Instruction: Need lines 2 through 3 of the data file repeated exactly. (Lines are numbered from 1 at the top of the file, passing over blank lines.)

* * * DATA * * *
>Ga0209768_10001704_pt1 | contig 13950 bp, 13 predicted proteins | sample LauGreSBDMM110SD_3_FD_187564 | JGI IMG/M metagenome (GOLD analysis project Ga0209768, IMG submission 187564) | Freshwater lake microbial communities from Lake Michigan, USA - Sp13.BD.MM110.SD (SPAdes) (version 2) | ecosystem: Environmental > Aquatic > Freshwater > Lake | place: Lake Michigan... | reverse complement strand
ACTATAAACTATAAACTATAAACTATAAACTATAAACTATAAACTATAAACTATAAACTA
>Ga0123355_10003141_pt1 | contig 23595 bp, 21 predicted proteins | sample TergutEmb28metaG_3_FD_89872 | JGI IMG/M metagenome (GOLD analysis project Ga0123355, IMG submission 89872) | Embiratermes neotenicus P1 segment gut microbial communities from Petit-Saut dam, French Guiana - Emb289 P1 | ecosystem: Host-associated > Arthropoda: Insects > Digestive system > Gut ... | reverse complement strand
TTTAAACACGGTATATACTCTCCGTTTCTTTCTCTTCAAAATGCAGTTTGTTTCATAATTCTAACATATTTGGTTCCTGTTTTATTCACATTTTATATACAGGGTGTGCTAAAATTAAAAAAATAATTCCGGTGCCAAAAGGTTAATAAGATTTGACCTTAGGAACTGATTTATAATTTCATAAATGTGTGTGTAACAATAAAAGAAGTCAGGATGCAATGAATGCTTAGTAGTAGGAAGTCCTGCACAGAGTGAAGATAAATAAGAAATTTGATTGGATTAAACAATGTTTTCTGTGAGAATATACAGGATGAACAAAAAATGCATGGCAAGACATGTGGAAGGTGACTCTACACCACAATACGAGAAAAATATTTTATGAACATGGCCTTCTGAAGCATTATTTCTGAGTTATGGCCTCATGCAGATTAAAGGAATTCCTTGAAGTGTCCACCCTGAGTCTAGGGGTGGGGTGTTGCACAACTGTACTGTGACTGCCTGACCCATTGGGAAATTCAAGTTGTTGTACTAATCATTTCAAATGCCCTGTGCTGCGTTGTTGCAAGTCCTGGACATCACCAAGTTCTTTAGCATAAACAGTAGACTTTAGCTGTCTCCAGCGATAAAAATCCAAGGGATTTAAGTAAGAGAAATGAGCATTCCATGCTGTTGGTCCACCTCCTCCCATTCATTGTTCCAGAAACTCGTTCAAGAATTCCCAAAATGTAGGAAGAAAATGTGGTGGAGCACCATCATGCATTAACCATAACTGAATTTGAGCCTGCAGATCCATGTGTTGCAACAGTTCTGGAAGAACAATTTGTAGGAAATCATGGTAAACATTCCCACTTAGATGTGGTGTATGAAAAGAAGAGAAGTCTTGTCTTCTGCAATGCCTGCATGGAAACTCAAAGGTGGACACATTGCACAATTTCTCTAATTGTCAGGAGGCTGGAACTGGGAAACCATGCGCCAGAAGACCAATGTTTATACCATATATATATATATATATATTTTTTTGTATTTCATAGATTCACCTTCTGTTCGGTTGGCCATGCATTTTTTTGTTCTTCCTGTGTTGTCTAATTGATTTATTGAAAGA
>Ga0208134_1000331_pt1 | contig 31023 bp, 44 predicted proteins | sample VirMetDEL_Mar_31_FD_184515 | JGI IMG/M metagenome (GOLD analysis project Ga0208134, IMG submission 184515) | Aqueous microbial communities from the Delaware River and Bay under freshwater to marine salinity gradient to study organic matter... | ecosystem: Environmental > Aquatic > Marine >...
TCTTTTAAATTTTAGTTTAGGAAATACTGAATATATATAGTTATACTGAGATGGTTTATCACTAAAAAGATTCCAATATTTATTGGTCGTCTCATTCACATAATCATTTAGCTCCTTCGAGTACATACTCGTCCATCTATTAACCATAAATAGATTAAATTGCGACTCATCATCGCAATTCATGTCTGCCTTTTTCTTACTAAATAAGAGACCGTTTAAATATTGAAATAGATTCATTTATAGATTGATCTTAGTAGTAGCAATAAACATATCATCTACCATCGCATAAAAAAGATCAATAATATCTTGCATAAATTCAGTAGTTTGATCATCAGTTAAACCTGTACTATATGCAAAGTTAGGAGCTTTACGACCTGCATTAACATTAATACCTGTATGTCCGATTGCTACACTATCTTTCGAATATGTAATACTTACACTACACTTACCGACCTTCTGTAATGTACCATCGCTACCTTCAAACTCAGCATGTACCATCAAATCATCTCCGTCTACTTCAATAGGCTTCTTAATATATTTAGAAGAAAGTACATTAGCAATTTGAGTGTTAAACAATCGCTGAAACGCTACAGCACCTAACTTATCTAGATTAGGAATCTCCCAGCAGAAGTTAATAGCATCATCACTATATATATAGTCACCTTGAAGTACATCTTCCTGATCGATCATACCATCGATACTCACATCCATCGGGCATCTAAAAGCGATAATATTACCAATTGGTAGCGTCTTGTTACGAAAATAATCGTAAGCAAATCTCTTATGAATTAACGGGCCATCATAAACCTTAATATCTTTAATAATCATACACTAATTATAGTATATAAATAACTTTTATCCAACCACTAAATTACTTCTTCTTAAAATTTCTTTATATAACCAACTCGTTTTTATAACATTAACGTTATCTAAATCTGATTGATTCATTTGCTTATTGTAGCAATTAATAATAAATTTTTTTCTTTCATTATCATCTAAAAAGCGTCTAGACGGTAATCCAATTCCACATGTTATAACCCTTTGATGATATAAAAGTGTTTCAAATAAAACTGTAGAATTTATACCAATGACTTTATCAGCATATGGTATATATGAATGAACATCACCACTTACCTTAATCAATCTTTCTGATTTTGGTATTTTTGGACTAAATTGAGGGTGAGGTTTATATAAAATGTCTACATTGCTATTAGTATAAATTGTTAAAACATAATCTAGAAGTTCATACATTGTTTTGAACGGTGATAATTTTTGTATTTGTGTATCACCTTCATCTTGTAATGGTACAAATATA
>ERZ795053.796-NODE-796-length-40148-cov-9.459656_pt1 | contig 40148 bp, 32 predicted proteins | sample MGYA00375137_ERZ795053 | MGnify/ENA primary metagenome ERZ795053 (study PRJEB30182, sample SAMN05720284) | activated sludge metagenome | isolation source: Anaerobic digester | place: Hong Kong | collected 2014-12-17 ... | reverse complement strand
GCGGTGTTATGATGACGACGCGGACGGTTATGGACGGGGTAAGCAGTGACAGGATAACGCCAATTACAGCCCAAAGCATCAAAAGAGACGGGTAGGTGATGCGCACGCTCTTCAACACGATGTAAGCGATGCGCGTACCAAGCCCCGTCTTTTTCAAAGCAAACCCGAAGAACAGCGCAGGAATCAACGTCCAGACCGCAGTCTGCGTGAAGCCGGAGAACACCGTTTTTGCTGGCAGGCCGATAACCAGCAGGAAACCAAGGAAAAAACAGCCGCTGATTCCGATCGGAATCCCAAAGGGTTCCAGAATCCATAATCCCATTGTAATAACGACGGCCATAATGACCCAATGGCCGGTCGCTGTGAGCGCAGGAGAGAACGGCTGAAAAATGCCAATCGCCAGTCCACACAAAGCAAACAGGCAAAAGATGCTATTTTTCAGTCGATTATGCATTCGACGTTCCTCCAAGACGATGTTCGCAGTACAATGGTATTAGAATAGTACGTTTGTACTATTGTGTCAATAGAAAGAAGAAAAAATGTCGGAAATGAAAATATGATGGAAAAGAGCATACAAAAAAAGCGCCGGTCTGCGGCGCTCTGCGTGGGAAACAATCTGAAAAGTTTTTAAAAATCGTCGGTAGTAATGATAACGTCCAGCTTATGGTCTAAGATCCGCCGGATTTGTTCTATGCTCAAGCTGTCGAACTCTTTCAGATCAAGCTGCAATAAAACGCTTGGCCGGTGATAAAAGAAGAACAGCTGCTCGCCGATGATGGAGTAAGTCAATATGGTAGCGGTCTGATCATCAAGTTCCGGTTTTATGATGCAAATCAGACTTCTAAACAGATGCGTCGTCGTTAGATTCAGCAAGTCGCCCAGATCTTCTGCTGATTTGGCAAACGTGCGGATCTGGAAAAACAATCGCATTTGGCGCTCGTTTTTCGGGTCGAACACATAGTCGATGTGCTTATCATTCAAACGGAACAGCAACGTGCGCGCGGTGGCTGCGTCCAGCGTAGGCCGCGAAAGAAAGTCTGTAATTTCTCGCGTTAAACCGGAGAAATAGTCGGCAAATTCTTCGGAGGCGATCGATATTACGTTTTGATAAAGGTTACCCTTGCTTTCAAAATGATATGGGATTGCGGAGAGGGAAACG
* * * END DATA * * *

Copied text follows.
ACTATAAACTATAAACTATAAACTATAAACTATAAACTATAAACTATAAACTATAAACTA
>Ga0123355_10003141_pt1 | contig 23595 bp, 21 predicted proteins | sample TergutEmb28metaG_3_FD_89872 | JGI IMG/M metagenome (GOLD analysis project Ga0123355, IMG submission 89872) | Embiratermes neotenicus P1 segment gut microbial communities from Petit-Saut dam, French Guiana - Emb289 P1 | ecosystem: Host-associated > Arthropoda: Insects > Digestive system > Gut ... | reverse complement strand